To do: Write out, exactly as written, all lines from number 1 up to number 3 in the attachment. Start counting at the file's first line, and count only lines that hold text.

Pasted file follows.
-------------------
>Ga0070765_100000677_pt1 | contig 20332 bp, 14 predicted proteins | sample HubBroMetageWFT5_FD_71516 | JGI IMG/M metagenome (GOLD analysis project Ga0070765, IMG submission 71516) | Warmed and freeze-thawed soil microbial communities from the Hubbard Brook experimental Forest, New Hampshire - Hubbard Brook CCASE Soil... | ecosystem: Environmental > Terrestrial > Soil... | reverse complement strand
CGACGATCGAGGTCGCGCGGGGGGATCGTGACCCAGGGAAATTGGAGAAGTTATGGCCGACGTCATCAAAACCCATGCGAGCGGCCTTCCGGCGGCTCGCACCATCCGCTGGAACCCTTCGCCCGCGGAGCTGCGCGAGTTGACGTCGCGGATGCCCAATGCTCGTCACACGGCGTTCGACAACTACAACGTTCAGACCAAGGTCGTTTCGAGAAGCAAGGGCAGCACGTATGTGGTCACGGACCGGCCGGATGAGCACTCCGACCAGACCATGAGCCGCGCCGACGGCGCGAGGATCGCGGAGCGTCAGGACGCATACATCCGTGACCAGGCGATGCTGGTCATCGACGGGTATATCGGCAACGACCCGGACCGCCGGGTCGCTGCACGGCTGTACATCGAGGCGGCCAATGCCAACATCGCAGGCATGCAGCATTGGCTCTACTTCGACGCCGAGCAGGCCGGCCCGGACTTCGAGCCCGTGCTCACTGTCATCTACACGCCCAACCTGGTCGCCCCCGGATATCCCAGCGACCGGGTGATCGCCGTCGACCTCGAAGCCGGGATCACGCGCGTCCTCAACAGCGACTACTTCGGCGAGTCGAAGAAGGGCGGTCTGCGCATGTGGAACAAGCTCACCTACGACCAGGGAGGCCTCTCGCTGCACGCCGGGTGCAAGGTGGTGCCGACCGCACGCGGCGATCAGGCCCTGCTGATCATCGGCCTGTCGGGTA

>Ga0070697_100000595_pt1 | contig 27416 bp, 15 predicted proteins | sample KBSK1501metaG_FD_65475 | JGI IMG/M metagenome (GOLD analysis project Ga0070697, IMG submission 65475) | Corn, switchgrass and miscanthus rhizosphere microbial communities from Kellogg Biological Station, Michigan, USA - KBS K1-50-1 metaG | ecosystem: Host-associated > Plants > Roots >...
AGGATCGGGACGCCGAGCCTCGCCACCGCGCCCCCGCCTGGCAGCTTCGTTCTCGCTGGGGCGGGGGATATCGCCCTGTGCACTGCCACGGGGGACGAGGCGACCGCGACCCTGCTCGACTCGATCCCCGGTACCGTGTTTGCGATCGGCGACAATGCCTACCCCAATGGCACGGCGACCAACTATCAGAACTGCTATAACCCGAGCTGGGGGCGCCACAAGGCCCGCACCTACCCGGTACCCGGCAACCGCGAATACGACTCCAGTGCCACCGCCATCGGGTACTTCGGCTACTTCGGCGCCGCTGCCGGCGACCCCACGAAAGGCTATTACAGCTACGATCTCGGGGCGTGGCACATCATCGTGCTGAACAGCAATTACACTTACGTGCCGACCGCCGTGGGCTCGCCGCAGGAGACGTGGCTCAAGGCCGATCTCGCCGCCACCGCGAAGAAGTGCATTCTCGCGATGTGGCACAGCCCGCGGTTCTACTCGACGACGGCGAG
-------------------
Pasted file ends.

>Ga0070765_100000677_pt1 | contig 20332 bp, 14 predicted proteins | sample HubBroMetageWFT5_FD_71516 | JGI IMG/M metagenome (GOLD analysis project Ga0070765, IMG submission 71516) | Warmed and freeze-thawed soil microbial communities from the Hubbard Brook experimental Forest, New Hampshire - Hubbard Brook CCASE Soil... | ecosystem: Environmental > Terrestrial > Soil... | reverse complement strand
CGACGATCGAGGTCGCGCGGGGGGATCGTGACCCAGGGAAATTGGAGAAGTTATGGCCGACGTCATCAAAACCCATGCGAGCGGCCTTCCGGCGGCTCGCACCATCCGCTGGAACCCTTCGCCCGCGGAGCTGCGCGAGTTGACGTCGCGGATGCCCAATGCTCGTCACACGGCGTTCGACAACTACAACGTTCAGACCAAGGTCGTTTCGAGAAGCAAGGGCAGCACGTATGTGGTCACGGACCGGCCGGATGAGCACTCCGACCAGACCATGAGCCGCGCCGACGGCGCGAGGATCGCGGAGCGTCAGGACGCATACATCCGTGACCAGGCGATGCTGGTCATCGACGGGTATATCGGCAACGACCCGGACCGCCGGGTCGCTGCACGGCTGTACATCGAGGCGGCCAATGCCAACATCGCAGGCATGCAGCATTGGCTCTACTTCGACGCCGAGCAGGCCGGCCCGGACTTCGAGCCCGTGCTCACTGTCATCTACACGCCCAACCTGGTCGCCCCCGGATATCCCAGCGACCGGGTGATCGCCGTCGACCTCGAAGCCGGGATCACGCGCGTCCTCAACAGCGACTACTTCGGCGAGTCGAAGAAGGGCGGTCTGCGCATGTGGAACAAGCTCACCTACGACCAGGGAGGCCTCTCGCTGCACGCCGGGTGCAAGGTGGTGCCGACCGCACGCGGCGATCAGGCCCTGCTGATCATCGGCCTGTCGGGTA

>Ga0070697_100000595_pt1 | contig 27416 bp, 15 predicted proteins | sample KBSK1501metaG_FD_65475 | JGI IMG/M metagenome (GOLD analysis project Ga0070697, IMG submission 65475) | Corn, switchgrass and miscanthus rhizosphere microbial communities from Kellogg Biological Station, Michigan, USA - KBS K1-50-1 metaG | ecosystem: Host-associated > Plants > Roots >...